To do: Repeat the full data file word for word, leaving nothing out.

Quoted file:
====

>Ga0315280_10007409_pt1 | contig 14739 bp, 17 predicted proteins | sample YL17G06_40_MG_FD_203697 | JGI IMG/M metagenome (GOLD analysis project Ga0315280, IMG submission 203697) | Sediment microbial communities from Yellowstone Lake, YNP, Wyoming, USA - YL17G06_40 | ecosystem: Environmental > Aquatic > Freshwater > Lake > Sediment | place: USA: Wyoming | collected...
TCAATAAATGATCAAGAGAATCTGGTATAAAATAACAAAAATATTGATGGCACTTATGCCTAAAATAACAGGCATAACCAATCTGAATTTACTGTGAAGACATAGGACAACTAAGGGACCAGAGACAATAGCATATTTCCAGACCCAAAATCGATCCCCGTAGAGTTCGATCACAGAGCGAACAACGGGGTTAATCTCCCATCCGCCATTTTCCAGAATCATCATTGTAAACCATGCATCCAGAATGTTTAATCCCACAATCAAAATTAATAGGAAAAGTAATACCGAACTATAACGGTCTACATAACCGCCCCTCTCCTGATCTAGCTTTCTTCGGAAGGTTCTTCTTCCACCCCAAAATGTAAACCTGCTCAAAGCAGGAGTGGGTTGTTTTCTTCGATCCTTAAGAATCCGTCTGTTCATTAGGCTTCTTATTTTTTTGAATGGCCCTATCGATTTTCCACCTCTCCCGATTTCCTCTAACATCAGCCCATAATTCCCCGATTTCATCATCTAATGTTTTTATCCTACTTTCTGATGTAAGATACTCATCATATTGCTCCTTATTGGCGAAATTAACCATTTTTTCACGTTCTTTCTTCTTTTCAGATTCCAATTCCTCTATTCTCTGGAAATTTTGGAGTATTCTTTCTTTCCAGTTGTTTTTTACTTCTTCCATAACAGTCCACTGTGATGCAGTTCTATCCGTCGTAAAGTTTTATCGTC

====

>Ga0315280_10007409_pt1 | contig 14739 bp, 17 predicted proteins | sample YL17G06_40_MG_FD_203697 | JGI IMG/M metagenome (GOLD analysis project Ga0315280, IMG submission 203697) | Sediment microbial communities from Yellowstone Lake, YNP, Wyoming, USA - YL17G06_40 | ecosystem: Environmental > Aquatic > Freshwater > Lake > Sediment | place: USA: Wyoming | collected...
TCAATAAATGATCAAGAGAATCTGGTATAAAATAACAAAAATATTGATGGCACTTATGCCTAAAATAACAGGCATAACCAATCTGAATTTACTGTGAAGACATAGGACAACTAAGGGACCAGAGACAATAGCATATTTCCAGACCCAAAATCGATCCCCGTAGAGTTCGATCACAGAGCGAACAACGGGGTTAATCTCCCATCCGCCATTTTCCAGAATCATCATTGTAAACCATGCATCCAGAATGTTTAATCCCACAATCAAAATTAATAGGAAAAGTAATACCGAACTATAACGGTCTACATAACCGCCCCTCTCCTGATCTAGCTTTCTTCGGAAGGTTCTTCTTCCACCCCAAAATGTAAACCTGCTCAAAGCAGGAGTGGGTTGTTTTCTTCGATCCTTAAGAATCCGTCTGTTCATTAGGCTTCTTATTTTTTTGAATGGCCCTATCGATTTTCCACCTCTCCCGATTTCCTCTAACATCAGCCCATAATTCCCCGATTTCATCATCTAATGTTTTTATCCTACTTTCTGATGTAAGATACTCATCATATTGCTCCTTATTGGCGAAATTAACCATTTTTTCACGTTCTTTCTTCTTTTCAGATTCCAATTCCTCTATTCTCTGGAAATTTTGGAGTATTCTTTCTTTCCAGTTGTTTTTTACTTCTTCCATAACAGTCCACTGTGATGCAGTTCTATCCGTCGTAAAGTTTTATCGTC